• generic listener classes like "SourcesAddEvents[CustomerDTO]" (the editor does not like the real symbols for java generics here, so I used thoe brackets), because otherwise you will have lots of the same interfaces who just differ by the type

The Views get a reference to the presenter as their constructor parameter, so they can initialize their events with the presenter. The presenter will handles those events and notify other widgets/views and or call gwt-rpc that on success puts its result into the model. The model has a typical "Property[List[String]] names = ...." property change listener mechanism that is registered with the presenter so that the update of a model by an gwt-rpc request goes to all views/widgets that are interested.

With this appraoch I have gotten very easy testability with EasyMock for my AsynInterfaces. I also got the ability to easily exchange the implementation of a view/widget, because all I had to rewrite was the code that notified the presenter of some event - regardless of the underlying widget (Button, Links, etc).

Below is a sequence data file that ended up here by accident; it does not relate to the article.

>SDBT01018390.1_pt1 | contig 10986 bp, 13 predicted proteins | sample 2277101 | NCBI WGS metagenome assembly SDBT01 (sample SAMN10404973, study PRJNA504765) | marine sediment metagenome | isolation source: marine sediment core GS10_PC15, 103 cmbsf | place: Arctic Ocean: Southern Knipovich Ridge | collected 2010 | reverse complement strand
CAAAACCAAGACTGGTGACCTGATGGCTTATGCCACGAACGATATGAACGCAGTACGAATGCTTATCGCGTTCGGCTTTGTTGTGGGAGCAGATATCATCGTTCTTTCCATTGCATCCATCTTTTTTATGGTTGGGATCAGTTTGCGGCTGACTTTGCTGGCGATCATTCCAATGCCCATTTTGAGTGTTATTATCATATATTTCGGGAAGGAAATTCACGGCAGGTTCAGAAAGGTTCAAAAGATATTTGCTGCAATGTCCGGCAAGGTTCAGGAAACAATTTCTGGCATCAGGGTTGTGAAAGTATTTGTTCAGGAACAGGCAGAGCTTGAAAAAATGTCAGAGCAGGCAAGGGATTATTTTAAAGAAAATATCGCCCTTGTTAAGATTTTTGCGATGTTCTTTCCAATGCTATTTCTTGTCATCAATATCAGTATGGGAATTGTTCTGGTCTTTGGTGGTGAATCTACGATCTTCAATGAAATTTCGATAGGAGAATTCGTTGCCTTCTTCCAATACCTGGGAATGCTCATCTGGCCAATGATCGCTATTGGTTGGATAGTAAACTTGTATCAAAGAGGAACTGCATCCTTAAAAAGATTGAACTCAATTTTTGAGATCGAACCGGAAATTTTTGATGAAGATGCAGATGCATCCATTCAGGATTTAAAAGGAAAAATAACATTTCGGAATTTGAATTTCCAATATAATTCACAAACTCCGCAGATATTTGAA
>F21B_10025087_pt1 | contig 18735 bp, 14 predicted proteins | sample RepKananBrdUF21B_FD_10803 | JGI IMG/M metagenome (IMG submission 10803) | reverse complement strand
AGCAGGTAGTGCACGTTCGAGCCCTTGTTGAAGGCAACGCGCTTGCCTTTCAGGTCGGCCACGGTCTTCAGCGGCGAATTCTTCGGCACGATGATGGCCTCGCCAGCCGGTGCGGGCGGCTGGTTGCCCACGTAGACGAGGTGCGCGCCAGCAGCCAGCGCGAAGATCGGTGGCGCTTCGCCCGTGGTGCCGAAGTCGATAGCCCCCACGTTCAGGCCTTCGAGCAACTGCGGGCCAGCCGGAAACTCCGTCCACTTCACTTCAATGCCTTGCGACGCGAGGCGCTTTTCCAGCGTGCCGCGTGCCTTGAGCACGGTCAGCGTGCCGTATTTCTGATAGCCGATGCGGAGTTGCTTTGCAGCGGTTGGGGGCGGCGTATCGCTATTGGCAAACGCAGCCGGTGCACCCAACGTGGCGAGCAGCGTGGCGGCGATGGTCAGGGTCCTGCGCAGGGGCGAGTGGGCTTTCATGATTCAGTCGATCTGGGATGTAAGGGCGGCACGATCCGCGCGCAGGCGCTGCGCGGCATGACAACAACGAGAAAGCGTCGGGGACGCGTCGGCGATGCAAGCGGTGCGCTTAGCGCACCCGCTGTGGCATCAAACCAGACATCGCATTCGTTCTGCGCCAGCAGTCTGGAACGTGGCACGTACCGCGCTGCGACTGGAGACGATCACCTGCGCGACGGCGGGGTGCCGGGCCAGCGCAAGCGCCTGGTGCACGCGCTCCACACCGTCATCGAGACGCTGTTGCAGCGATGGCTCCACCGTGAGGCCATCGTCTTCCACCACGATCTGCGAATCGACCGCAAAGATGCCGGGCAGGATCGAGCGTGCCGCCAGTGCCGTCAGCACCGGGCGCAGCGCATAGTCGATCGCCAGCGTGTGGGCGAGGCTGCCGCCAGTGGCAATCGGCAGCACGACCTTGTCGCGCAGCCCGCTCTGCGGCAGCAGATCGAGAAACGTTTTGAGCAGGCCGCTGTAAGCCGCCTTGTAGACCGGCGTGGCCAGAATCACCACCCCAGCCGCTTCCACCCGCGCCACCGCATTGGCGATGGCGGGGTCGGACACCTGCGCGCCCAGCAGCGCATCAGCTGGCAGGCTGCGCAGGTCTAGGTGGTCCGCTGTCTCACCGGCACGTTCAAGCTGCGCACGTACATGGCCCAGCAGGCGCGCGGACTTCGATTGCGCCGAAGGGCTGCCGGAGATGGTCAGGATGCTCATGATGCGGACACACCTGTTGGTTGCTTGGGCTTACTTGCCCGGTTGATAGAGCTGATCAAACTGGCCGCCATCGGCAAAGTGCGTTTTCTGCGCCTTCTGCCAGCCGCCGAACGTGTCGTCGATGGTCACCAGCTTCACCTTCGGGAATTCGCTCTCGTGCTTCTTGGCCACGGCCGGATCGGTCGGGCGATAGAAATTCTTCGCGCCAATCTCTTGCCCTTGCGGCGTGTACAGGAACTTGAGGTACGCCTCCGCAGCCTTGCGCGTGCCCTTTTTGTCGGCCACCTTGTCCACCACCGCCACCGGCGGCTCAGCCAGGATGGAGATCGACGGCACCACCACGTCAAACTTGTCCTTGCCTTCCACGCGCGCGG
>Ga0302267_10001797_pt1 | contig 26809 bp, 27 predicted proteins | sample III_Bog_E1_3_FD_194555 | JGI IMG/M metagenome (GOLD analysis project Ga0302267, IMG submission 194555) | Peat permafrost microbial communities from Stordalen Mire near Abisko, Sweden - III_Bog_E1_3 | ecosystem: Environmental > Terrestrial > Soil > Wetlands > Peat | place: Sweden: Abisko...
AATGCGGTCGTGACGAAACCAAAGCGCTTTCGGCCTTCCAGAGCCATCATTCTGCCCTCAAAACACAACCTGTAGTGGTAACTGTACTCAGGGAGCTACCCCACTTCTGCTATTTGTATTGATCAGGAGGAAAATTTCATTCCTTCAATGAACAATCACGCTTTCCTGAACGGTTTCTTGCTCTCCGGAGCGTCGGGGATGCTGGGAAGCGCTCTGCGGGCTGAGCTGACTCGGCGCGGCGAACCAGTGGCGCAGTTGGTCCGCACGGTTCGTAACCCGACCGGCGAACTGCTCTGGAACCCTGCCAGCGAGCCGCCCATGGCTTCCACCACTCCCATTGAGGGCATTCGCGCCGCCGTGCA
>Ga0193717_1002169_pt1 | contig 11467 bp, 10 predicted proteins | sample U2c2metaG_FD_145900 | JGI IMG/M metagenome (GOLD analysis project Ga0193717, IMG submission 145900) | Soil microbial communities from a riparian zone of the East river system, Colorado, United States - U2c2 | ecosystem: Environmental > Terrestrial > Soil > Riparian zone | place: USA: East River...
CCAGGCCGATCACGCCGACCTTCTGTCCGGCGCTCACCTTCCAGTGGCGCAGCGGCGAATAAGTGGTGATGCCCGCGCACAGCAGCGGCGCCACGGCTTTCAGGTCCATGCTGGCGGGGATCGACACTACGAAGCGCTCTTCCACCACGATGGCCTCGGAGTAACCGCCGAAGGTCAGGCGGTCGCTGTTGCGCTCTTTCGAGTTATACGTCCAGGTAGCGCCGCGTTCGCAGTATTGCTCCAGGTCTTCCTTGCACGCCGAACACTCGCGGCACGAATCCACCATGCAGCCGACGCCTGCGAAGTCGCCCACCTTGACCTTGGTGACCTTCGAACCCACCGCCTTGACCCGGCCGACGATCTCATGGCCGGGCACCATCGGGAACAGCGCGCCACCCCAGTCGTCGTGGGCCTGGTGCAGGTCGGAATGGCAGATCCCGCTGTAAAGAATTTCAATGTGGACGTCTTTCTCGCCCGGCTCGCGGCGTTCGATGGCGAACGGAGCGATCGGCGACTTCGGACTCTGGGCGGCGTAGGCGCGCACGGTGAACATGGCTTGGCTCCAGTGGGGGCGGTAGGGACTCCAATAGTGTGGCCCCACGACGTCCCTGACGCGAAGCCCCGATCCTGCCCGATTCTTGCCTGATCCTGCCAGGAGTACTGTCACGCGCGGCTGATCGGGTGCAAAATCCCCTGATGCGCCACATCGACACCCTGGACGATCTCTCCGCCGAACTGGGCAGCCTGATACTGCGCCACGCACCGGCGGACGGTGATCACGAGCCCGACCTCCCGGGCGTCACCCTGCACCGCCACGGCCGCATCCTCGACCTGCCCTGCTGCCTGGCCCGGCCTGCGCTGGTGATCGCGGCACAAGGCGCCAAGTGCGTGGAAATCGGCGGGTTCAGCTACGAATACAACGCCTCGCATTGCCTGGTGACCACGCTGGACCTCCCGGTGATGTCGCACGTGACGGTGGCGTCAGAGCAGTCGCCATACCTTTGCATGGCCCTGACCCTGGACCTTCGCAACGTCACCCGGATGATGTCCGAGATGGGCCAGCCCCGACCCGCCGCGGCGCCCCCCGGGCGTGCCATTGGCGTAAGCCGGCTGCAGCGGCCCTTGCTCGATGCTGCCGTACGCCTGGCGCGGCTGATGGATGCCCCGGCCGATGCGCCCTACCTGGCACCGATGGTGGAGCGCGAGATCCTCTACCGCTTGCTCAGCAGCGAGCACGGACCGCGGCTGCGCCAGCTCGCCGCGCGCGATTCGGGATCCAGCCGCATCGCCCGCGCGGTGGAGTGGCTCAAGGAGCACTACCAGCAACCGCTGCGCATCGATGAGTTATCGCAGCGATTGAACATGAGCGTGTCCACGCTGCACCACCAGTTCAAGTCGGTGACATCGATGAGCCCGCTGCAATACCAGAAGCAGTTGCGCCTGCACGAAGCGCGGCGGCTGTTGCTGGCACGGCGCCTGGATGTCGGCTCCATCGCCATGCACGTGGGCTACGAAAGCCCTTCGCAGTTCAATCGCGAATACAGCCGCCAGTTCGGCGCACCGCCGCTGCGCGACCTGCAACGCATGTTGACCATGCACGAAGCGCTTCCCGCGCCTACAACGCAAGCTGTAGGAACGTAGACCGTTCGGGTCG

Problems with my approach:

  • My current implementation makes it hard to synchronize data-values between the central models of different screens. Say you have a screen that displays a set of categories and another screen that lets you add/edit those items. Currently it is very hard to propagate those change events across the boundaries of the screens, because the values are cached in those models and it is hard to find our whether some things are dirty (would have been easy in a traditional web1.0-html-dumb-terminal kind of scenario with serverside declarative caching).
  • The constructor parameters of the views enable super-easy testing, but without a solid Dependency-Injection framework, one will have some UGLY factory/setup code inside "onModuleLoad()". At the time I started this, I was not aware of Google GIN, so when I refactor my app, I will use that to get rid of this boilerplate. An interesting example here is the "HigherLower" game inside the GIN-Trunk.